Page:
The interviews were held in Tajik and Russian. All of our interviewees were male because only men were hunting and working as rangers. The interviewees included conservancy rangers (11), protected area rangers (5), private hunting concessions rangers (4), present-day hunters (11), and retired hunters (10; see Table 1 for a profile of interviewees). Conservancy rangers are most often former hunters who work for conservancies alongside other careers, i.e., as schoolteachers or mechanics. They have varied backgrounds and interests in addition to wildlife and hunting. Our interviews benefitted greatly from these different perspectives.
In this study, qualitative interviews provided important context needed to adequately describe the structure and function of human-environment interactions. Qualitative interviews were used for a number of reasons. First, a theoretical sampling of different stakeholder interviews, e.g., hunters, conservancy rangers, or park rangers, helped us to obtain (potentially) differing opinions. Second, qualitative interviews allowed for greater flexibility and in-depth questioning and thus enabled new relevant topics to emerge. Third, standardized questionnaires could have impeded responses about hunting, especially illegal hunting. This is also the reason why we avoided the use of a recording device. When we initially tried to record conversations, people said they did not mind it, but we noticed that they were less talkative and candid than when talking without a recording device, or even if the interviewer took written notes. (This was especially true if the interviewee was talking about illegal hunting or poaching, brakonierstvo, suggesting that these are sensitive topics). We thus decided to write down notes only after the interview was completed.
In villages, it was difficult to carry out formal interviews because most people were busy working in the fields during the times we were there. Some of the meetings/conversations took place while the interviewees were working, i.e., picking apricots, building new animal shelters, etc., or having tea. If interviewees were working, we participated in their activities to provide some help where possible. Such participant observation gave us a better understanding of people’s livelihoods. During our interviews, for instance, we discussed specific topics related to TEK, i.e., hunting ethics and hunters’ knowledge specifically about wildlife abundance, migratory patterns, location, and habitats. We further discussed how such knowledge is helping hunters in their conservancies, for instance for monitoring annual wildlife and conducting surveys.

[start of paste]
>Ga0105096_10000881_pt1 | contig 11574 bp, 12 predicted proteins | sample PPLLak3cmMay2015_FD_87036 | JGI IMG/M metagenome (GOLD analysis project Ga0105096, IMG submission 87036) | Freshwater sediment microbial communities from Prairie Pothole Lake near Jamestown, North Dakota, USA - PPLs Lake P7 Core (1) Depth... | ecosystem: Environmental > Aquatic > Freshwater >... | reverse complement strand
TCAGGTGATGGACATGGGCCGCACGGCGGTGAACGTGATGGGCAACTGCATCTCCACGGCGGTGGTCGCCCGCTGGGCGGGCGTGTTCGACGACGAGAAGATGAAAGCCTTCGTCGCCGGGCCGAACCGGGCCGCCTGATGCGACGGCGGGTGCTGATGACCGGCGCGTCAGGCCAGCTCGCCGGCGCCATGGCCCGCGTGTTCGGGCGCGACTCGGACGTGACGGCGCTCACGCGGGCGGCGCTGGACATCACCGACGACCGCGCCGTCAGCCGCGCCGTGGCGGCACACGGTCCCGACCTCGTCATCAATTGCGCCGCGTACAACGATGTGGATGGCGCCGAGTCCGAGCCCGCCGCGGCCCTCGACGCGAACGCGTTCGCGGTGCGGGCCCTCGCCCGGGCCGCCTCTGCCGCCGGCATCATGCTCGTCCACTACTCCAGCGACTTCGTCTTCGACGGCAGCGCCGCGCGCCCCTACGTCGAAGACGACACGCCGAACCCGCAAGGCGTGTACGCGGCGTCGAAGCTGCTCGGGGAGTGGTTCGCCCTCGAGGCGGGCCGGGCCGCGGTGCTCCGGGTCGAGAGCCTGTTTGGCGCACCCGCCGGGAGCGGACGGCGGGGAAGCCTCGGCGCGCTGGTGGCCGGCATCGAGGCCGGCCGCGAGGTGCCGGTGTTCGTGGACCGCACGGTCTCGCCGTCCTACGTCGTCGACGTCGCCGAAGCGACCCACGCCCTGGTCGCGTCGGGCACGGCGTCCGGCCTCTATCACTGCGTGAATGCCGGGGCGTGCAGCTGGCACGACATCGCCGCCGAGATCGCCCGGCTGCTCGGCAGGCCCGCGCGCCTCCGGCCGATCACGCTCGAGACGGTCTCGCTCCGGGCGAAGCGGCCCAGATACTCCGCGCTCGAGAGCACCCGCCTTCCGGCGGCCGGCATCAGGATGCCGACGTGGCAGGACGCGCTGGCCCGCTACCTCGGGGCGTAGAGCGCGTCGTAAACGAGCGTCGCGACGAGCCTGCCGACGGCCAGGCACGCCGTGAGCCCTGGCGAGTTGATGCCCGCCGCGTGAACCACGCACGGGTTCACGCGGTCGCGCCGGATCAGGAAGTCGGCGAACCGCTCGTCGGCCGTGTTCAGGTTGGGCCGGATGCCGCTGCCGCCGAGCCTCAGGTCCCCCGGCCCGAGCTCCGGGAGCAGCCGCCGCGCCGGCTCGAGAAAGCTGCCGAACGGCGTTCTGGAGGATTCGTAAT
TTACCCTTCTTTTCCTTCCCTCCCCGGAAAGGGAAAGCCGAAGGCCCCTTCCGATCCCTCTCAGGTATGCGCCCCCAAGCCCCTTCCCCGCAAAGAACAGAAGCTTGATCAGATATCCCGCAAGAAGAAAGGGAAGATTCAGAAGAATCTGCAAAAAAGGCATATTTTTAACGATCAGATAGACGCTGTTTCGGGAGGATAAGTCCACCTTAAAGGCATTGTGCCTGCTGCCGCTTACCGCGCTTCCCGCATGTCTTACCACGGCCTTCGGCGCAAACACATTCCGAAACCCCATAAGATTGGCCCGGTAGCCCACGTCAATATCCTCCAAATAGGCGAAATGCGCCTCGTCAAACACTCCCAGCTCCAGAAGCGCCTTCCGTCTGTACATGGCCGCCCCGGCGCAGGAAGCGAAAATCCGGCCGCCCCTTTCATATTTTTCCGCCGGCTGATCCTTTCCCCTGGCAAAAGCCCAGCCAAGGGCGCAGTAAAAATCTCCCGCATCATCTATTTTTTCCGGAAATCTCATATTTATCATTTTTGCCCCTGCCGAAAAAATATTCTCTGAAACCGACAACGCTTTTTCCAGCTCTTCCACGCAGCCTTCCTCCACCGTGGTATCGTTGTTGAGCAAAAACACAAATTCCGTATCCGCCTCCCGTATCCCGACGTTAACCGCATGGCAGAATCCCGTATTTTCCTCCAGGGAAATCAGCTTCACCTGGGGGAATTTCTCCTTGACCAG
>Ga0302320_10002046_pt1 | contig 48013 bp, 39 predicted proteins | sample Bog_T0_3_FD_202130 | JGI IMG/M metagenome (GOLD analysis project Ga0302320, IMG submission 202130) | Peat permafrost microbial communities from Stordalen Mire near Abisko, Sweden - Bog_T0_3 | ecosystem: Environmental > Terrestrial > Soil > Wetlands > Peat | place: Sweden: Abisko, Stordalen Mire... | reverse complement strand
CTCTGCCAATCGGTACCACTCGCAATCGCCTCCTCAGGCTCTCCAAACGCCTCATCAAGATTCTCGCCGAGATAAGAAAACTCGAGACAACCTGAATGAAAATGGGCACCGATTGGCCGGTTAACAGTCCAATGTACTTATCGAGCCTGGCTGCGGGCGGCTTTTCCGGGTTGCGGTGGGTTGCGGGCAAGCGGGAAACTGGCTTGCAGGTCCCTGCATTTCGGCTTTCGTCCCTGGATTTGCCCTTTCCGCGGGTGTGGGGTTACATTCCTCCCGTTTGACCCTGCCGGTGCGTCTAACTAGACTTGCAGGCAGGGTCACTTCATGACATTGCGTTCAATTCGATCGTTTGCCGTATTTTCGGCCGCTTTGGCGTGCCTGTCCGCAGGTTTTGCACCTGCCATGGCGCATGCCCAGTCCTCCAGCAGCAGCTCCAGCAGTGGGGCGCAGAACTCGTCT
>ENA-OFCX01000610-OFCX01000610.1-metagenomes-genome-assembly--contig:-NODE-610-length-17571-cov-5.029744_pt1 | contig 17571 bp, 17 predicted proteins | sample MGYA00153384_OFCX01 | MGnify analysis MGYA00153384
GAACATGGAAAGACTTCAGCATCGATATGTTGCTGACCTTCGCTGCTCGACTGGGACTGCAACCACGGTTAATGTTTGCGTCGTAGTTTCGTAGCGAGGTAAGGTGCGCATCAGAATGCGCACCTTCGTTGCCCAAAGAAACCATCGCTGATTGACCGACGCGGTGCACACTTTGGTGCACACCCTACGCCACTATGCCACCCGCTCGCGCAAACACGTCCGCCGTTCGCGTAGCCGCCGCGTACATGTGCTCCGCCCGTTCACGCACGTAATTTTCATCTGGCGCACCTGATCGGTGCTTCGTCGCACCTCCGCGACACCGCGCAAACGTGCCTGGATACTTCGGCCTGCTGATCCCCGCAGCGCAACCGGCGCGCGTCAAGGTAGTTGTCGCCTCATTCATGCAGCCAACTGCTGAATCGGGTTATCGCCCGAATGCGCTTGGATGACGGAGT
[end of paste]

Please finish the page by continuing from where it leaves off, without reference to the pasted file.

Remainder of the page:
When starting with our research project, we did not anticipate that we would be dealing with TEK, which is not widely documented in the post-Soviet space (Crate 2006). During our first round of interviews and observations, we asked questions related to hunting and community-based conservation. The majority of our interviews responded by saying that if you are interested in hunting “you should study and explore the real hunter, meaning hunters of the past,” on which we will elaborate more below. This was a topic that all of our interviewees wanted to discuss. We received contacts of people who knew about families of hunters from other villages. Because hunting is a challenging job, the majority of the villages have only had one or two hunters, and therefore it was easy to identify such people. Moreover, conservancy rangers knew a lot about such hunters and their experiences. Talking about hunters of the past and listening to what our interviewees wanted to discuss created a stronger bond, which helped build trust. By the second and third rounds of our visits, our respondents started sharing their hunting stories, including but not limited to illegal game hunting, poaching, distinguishing between ethical and unethical hunters, corruption, and lobbying among hunting groups.